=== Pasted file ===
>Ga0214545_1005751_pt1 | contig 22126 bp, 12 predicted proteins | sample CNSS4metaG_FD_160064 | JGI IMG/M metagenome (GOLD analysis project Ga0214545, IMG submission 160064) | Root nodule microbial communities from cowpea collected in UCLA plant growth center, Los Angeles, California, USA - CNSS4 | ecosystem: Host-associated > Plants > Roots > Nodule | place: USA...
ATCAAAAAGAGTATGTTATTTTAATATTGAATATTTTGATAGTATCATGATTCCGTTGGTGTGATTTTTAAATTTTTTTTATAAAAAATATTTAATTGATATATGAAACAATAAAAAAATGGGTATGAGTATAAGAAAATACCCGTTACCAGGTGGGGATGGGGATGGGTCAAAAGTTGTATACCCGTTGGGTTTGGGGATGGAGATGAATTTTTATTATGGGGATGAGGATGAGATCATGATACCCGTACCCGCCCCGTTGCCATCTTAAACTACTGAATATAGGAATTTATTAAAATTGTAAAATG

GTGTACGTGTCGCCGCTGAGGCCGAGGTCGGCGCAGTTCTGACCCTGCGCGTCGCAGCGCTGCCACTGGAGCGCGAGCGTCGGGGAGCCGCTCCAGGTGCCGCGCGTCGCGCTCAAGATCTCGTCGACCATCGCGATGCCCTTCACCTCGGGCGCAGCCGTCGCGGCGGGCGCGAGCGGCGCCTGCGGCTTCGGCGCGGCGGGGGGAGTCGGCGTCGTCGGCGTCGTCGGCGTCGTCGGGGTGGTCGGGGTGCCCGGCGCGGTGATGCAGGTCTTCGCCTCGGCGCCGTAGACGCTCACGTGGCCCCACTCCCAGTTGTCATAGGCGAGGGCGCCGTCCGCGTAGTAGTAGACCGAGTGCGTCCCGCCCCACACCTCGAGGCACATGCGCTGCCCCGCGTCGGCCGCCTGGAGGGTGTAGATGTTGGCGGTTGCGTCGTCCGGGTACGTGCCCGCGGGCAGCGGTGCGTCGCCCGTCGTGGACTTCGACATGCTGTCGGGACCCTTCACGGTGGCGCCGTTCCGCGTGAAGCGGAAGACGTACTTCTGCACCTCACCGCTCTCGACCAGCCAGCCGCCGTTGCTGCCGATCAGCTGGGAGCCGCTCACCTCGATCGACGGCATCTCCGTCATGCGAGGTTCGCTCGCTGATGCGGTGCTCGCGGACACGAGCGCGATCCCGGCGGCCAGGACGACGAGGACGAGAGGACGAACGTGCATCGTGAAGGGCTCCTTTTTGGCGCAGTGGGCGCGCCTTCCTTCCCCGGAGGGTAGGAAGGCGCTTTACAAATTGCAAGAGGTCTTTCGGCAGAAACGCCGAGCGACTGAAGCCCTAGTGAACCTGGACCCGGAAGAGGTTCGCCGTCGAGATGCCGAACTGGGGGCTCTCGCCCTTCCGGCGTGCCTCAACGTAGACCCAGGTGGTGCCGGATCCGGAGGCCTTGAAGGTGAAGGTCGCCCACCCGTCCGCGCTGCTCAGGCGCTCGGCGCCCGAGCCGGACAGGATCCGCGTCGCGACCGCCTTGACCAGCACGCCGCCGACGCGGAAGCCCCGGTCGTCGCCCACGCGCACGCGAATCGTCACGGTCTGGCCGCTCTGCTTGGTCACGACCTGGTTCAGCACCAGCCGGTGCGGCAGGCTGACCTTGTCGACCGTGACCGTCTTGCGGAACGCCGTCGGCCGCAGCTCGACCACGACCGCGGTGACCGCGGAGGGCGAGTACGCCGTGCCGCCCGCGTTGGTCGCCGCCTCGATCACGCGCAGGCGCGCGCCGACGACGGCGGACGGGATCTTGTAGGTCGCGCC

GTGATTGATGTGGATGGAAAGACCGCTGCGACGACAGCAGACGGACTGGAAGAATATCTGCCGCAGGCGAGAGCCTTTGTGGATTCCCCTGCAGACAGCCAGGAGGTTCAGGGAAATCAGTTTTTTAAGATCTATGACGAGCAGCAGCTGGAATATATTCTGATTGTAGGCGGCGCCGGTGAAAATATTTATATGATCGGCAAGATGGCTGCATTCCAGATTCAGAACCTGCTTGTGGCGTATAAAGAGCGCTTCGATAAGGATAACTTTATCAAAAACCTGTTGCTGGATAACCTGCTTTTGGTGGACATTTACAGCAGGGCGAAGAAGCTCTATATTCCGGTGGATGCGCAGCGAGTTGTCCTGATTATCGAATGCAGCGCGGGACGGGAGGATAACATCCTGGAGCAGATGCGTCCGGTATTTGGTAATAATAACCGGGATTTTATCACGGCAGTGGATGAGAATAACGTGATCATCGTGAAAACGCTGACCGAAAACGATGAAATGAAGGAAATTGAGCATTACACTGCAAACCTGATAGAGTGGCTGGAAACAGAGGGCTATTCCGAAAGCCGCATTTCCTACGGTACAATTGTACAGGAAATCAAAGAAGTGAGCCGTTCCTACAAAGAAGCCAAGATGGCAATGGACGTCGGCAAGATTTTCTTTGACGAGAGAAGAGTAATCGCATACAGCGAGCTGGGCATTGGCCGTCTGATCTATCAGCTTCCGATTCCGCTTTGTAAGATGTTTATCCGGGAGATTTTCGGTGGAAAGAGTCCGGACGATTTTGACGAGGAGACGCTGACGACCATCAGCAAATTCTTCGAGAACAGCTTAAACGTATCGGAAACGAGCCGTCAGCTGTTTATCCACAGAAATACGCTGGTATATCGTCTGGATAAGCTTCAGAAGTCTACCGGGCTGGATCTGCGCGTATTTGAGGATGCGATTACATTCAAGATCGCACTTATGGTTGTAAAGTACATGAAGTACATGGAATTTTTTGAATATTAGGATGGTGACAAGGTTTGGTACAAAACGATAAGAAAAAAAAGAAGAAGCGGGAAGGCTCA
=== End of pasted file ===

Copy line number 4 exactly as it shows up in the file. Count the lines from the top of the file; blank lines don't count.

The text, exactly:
GTGATTGATGTGGATGGAAAGACCGCTGCGACGACAGCAGACGGACTGGAAGAATATCTGCCGCAGGCGAGAGCCTTTGTGGATTCCCCTGCAGACAGCCAGGAGGTTCAGGGAAATCAGTTTTTTAAGATCTATGACGAGCAGCAGCTGGAATATATTCTGATTGTAGGCGGCGCCGGTGAAAATATTTATATGATCGGCAAGATGGCTGCATTCCAGATTCAGAACCTGCTTGTGGCGTATAAAGAGCGCTTCGATAAGGATAACTTTATCAAAAACCTGTTGCTGGATAACCTGCTTTTGGTGGACATTTACAGCAGGGCGAAGAAGCTCTATATTCCGGTGGATGCGCAGCGAGTTGTCCTGATTATCGAATGCAGCGCGGGACGGGAGGATAACATCCTGGAGCAGATGCGTCCGGTATTTGGTAATAATAACCGGGATTTTATCACGGCAGTGGATGAGAATAACGTGATCATCGTGAAAACGCTGACCGAAAACGATGAAATGAAGGAAATTGAGCATTACACTGCAAACCTGATAGAGTGGCTGGAAACAGAGGGCTATTCCGAAAGCCGCATTTCCTACGGTACAATTGTACAGGAAATCAAAGAAGTGAGCCGTTCCTACAAAGAAGCCAAGATGGCAATGGACGTCGGCAAGATTTTCTTTGACGAGAGAAGAGTAATCGCATACAGCGAGCTGGGCATTGGCCGTCTGATCTATCAGCTTCCGATTCCGCTTTGTAAGATGTTTATCCGGGAGATTTTCGGTGGAAAGAGTCCGGACGATTTTGACGAGGAGACGCTGACGACCATCAGCAAATTCTTCGAGAACAGCTTAAACGTATCGGAAACGAGCCGTCAGCTGTTTATCCACAGAAATACGCTGGTATATCGTCTGGATAAGCTTCAGAAGTCTACCGGGCTGGATCTGCGCGTATTTGAGGATGCGATTACATTCAAGATCGCACTTATGGTTGTAAAGTACATGAAGTACATGGAATTTTTTGAATATTAGGATGGTGACAAGGTTTGGTACAAAACGATAAGAAAAAAAAGAAGAAGCGGGAAGGCTCA